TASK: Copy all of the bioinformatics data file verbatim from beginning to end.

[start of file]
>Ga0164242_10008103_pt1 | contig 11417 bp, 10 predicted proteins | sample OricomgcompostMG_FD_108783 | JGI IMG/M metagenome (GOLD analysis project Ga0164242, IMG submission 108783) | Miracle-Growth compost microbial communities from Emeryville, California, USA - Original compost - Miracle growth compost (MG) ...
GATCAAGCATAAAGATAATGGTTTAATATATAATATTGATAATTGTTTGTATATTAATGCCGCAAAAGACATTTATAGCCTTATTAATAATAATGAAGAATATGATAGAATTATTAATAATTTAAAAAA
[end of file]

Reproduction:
>Ga0164242_10008103_pt1 | contig 11417 bp, 10 predicted proteins | sample OricomgcompostMG_FD_108783 | JGI IMG/M metagenome (GOLD analysis project Ga0164242, IMG submission 108783) | Miracle-Growth compost microbial communities from Emeryville, California, USA - Original compost - Miracle growth compost (MG) ...
GATCAAGCATAAAGATAATGGTTTAATATATAATATTGATAATTGTTTGTATATTAATGCCGCAAAAGACATTTATAGCCTTATTAATAATAATGAAGAATATGATAGAATTATTAATAATTTAAAAAA